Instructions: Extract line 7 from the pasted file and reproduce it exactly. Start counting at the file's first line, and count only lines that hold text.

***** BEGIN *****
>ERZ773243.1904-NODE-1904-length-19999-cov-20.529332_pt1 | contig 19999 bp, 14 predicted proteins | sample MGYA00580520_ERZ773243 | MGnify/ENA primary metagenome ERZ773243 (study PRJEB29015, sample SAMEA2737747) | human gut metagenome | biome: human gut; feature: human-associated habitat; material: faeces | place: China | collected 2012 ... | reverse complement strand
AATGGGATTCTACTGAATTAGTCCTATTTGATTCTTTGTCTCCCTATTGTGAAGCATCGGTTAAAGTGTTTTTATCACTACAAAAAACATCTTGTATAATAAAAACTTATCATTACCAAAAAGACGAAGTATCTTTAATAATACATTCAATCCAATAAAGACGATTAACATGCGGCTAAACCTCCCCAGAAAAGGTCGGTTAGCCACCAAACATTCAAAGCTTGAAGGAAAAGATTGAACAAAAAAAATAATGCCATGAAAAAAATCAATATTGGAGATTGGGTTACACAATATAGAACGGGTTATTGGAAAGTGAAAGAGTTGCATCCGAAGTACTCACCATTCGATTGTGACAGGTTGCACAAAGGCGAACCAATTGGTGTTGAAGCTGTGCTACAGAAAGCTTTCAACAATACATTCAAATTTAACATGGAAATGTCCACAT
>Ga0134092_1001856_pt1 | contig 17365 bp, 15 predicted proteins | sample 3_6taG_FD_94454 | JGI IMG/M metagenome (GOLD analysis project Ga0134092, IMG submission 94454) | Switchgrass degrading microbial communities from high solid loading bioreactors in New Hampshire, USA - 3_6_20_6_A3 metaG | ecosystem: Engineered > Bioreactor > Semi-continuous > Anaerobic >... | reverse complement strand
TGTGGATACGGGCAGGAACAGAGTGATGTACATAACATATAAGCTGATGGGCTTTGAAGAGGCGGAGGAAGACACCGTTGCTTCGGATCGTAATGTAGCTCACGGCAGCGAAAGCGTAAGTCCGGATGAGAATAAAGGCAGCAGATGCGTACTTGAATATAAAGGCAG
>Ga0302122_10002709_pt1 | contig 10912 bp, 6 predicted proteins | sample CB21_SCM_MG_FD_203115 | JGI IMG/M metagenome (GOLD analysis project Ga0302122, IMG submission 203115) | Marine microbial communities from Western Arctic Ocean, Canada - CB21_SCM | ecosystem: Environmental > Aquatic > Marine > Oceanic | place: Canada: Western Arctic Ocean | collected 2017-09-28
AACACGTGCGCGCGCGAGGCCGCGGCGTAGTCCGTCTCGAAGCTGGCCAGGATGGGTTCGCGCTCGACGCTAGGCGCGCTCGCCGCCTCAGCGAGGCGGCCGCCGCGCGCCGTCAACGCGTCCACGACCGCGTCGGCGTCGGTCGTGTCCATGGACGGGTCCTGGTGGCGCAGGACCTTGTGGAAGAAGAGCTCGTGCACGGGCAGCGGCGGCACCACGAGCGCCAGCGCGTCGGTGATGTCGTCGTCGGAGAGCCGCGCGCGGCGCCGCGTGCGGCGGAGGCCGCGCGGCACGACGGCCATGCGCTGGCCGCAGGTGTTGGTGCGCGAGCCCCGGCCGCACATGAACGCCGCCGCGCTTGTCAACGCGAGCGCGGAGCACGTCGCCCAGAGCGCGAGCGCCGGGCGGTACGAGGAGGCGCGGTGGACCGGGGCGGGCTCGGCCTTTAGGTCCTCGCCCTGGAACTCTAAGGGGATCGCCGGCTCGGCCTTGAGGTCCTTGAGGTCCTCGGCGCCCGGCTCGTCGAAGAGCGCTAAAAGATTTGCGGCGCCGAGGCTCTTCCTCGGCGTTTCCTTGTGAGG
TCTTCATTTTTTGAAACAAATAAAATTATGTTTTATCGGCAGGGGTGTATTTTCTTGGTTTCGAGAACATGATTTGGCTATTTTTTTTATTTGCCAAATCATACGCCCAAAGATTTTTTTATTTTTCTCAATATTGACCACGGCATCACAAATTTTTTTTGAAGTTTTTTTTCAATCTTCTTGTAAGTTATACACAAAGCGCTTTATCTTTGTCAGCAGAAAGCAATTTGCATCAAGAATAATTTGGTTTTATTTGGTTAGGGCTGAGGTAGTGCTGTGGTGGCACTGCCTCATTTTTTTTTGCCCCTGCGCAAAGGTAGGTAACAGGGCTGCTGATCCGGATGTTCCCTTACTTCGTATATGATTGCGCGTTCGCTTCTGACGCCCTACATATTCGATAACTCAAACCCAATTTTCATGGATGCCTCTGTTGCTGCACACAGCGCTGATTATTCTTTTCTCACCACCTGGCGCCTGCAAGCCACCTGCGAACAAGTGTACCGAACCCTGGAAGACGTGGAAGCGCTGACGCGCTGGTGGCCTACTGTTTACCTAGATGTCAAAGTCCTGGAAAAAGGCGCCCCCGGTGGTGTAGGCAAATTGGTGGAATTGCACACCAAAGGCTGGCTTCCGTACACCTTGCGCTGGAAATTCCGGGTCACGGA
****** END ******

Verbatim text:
TCTTCATTTTTTGAAACAAATAAAATTATGTTTTATCGGCAGGGGTGTATTTTCTTGGTTTCGAGAACATGATTTGGCTATTTTTTTTATTTGCCAAATCATACGCCCAAAGATTTTTTTATTTTTCTCAATATTGACCACGGCATCACAAATTTTTTTTGAAGTTTTTTTTCAATCTTCTTGTAAGTTATACACAAAGCGCTTTATCTTTGTCAGCAGAAAGCAATTTGCATCAAGAATAATTTGGTTTTATTTGGTTAGGGCTGAGGTAGTGCTGTGGTGGCACTGCCTCATTTTTTTTTGCCCCTGCGCAAAGGTAGGTAACAGGGCTGCTGATCCGGATGTTCCCTTACTTCGTATATGATTGCGCGTTCGCTTCTGACGCCCTACATATTCGATAACTCAAACCCAATTTTCATGGATGCCTCTGTTGCTGCACACAGCGCTGATTATTCTTTTCTCACCACCTGGCGCCTGCAAGCCACCTGCGAACAAGTGTACCGAACCCTGGAAGACGTGGAAGCGCTGACGCGCTGGTGGCCTACTGTTTACCTAGATGTCAAAGTCCTGGAAAAAGGCGCCCCCGGTGGTGTAGGCAAATTGGTGGAATTGCACACCAAAGGCTGGCTTCCGTACACCTTGCGCTGGAAATTCCGGGTCACGGA